Sunday, June 27, 2010

Leonardo and St Jerome

Leonardo da Vinci (1452-1519)
St. Jerome
c. 1480
Tempera and oil on panel
40 1/8 x 29 1/4 in. (103 x 75 cm)
Musei Vaticani, Rome

This unfinished painting depicts Saint Jerome during his retreat to the Syrian desert, where he lived the life of a hermit

St. Jerome is shown chastising himself for his sins. The expressive anatomical detail of the head and body of the elderly saint is unprecedented.

The image is one of a spiritual athlete. In Jerome`s hand is a rock: to beat himself with. He is a warrior. The aim is to defeat himself and achieve victory over himself.

Jerome was a great scholar throughout his life. Many paintings of Jerome show Jerome safely ensconced in a comfortable study surrounded by books like a Renaissance gentleman.

This is different. Here knowledge gained through books and study was being put into practice, being incarnated into living experience.

The setting is the desert, far from the City (but the City is in the distance). One is reminded of the time of others in the desert: Moses, St John the Baptist, and Jesus himself.

The late Father Edmund Felix Sutcliffe S J, once the Old Testament Professor at Heythrop College explained:

"Jerome had a natural ardour for study and learning, but he subordinated this to a higher supernatural zeal and devotion to the written Word of God.

In his prefaces he manifests his reliance on the power of prayer to help him to write on the Scriptures in the same spirit as that in which they were written.

That was his impelling motive; to make them better known and better understood. ...

The lifelong labours of Jerome all bear witness to his ardent devotion to Holy Scripture. For him 'knowledge of the Scriptures' means 'the riches of Christ' and 'ignorance of the Scriptures is ignorance of Christ'.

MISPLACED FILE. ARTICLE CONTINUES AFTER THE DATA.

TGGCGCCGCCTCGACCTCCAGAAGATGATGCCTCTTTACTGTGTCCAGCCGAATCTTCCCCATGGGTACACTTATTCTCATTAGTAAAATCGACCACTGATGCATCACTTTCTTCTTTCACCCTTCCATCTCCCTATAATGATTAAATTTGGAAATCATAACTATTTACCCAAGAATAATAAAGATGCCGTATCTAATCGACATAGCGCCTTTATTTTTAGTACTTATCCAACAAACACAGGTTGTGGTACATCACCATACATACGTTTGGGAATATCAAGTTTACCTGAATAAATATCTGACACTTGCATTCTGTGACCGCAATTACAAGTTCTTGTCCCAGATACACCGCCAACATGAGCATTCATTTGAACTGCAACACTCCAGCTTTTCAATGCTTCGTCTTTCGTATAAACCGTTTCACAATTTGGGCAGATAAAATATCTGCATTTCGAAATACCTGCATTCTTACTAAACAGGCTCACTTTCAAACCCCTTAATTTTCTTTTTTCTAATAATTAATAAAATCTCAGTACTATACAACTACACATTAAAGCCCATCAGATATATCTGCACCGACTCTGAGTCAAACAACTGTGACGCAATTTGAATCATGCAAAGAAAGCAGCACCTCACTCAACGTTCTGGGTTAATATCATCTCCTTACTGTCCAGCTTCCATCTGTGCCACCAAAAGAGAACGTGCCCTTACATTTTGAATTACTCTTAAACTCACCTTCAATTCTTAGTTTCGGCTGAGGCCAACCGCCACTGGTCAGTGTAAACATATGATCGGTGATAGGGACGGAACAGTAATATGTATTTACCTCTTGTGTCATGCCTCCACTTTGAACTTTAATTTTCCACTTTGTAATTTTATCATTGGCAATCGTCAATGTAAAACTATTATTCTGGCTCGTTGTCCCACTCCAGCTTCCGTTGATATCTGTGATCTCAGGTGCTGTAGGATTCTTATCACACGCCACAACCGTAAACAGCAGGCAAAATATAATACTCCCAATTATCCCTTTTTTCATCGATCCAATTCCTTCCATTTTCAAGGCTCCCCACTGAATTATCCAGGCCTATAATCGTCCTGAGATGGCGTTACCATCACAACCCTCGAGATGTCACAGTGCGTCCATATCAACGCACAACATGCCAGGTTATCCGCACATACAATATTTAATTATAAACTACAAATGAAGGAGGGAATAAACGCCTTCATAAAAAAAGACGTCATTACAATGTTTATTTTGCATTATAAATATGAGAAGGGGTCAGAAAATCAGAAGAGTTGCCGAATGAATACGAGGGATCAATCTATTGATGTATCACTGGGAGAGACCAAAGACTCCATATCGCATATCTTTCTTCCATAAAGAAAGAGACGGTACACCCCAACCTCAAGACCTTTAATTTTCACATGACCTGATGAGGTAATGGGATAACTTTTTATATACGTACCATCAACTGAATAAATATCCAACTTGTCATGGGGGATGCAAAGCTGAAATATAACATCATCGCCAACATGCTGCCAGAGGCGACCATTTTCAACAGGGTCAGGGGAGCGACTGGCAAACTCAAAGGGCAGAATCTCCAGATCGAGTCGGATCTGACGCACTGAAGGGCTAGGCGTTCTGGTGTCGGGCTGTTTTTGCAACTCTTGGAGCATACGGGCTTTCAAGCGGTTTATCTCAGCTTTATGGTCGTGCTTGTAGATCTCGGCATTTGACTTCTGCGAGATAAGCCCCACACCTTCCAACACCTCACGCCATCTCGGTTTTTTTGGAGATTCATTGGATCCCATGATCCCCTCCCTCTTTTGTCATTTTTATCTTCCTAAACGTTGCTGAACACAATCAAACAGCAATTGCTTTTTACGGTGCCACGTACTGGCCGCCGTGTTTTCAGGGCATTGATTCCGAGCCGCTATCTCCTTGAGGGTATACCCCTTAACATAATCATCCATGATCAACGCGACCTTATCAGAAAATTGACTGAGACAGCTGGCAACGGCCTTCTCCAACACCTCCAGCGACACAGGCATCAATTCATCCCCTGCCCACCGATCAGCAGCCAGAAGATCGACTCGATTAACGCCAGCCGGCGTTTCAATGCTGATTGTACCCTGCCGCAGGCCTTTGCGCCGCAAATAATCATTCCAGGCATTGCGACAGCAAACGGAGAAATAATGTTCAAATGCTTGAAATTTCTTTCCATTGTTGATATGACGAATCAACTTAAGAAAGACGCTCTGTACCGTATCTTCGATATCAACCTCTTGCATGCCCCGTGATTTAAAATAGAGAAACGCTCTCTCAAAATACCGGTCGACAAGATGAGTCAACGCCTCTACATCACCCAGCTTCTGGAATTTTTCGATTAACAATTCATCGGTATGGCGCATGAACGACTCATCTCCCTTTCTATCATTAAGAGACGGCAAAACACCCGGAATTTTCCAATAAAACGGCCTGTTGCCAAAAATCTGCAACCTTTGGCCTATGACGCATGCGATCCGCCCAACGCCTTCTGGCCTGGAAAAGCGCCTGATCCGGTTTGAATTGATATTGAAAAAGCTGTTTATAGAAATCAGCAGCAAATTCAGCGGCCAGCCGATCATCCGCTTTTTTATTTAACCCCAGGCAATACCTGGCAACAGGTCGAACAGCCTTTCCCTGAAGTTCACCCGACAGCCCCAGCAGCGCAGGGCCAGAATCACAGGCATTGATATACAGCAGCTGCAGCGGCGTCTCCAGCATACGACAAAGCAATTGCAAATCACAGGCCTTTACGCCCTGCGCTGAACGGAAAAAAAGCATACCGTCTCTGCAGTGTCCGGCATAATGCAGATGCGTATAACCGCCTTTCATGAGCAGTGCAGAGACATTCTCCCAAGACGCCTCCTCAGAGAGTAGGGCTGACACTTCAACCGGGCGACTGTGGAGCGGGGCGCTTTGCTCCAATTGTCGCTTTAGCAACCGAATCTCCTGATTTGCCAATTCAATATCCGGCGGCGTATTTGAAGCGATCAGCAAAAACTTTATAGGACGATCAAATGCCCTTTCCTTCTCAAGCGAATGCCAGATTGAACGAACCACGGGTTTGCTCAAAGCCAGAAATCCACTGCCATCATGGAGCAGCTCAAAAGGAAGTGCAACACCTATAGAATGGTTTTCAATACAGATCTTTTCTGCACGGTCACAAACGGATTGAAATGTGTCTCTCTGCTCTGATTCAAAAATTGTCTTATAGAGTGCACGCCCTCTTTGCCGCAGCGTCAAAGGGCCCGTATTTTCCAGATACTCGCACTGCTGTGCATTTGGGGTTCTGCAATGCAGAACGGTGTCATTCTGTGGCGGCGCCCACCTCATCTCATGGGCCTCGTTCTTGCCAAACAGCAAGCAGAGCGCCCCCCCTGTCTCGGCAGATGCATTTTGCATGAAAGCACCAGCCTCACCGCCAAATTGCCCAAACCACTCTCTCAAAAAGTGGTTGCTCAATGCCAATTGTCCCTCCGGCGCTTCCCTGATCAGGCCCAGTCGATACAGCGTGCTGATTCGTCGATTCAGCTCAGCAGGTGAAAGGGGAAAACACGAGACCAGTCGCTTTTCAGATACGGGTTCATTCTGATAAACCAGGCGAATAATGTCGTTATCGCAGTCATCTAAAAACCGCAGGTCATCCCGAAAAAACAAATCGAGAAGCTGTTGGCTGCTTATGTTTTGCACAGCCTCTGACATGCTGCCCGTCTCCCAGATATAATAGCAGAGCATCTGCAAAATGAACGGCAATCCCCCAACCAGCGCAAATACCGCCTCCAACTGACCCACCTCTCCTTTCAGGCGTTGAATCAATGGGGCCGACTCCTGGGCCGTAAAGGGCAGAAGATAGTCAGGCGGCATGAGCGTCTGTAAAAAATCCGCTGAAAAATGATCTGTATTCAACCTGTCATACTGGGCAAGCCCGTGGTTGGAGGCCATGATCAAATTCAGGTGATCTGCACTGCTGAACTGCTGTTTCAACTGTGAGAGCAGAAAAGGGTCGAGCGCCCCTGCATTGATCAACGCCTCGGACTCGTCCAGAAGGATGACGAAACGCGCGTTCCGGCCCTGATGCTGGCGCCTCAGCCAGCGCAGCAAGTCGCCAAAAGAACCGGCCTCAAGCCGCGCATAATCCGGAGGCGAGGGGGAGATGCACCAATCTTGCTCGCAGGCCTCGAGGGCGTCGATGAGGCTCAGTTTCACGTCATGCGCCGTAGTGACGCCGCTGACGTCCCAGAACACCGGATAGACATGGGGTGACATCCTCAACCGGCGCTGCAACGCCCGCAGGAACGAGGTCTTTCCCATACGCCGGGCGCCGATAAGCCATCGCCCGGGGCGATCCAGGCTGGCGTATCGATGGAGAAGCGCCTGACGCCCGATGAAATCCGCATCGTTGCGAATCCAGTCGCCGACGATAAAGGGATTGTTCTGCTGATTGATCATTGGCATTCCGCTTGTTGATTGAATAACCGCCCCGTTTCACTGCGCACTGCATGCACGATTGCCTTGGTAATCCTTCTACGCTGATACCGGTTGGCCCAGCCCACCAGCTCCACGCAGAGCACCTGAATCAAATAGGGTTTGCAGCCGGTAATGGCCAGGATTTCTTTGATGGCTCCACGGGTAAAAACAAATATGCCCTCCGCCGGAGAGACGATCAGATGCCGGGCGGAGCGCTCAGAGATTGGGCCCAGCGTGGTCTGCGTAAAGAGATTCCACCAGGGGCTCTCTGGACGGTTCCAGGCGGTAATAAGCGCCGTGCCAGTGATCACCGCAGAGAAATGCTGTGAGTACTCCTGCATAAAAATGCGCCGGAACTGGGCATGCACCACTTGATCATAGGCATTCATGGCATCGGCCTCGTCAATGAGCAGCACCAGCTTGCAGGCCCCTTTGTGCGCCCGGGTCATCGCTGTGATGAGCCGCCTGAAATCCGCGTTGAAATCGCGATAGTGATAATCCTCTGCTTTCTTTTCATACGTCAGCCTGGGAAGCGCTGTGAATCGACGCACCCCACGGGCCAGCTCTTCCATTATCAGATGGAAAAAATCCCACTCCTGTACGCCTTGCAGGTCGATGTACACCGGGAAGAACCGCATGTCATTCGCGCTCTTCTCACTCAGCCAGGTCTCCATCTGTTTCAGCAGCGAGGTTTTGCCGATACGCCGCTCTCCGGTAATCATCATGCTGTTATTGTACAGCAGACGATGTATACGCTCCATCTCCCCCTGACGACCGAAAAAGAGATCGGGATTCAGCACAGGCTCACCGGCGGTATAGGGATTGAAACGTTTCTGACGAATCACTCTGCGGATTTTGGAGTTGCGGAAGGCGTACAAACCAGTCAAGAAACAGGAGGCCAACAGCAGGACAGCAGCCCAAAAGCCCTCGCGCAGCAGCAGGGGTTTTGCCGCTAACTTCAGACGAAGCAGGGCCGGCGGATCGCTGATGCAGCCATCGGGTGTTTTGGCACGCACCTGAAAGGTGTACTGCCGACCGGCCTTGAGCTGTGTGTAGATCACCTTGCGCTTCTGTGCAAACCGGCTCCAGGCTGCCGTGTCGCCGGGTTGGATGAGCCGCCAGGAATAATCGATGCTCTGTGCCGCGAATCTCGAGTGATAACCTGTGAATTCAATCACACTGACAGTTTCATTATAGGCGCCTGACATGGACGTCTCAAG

Hence his exhortations to his correspondents: 'I beg you, dear brother, live with them, meditate on them, make them the sole object of your knowledge and inquiries.'

And to a priest:' Frequently read the divine Scriptures; rather, never let the sacred text out of your hands. Learn what you have to teach... The speech of a priest should be seasoned with the words of Scripture.'

'Make knowledge of the Scriptures your love and you will not love the vices of the flesh' {ep. 125. 11).

And in the explanation of the Scriptures, he reminds his readers, we always stand in need of the Spirit of God"
From Father Edmund Felix Sutcliffe S J, Jerome, in Chapter 4 The Cambridge History of The Bible Volume II (1969)

Jerome was a scholar and an ascetic saint and not a martyr. Although aging he was toiling to become a better person. There was no state of stasis for Jerome in this world. The painting is a reminder that strife and reformation is never over.

The original client for whom the painting was intended is unknown. It was discovered in the nineteenth century. Apparently Cardinal Fesch (uncle of Napoleon) found parts of the work in a number of pieces being used in various shops in Rome. The panel was re-assembled. That is the story anyway. The panel was sold by the descendants of Cardinal Fesch to Pope Pius IX, who installed  it in the Pinacoteca Vaticana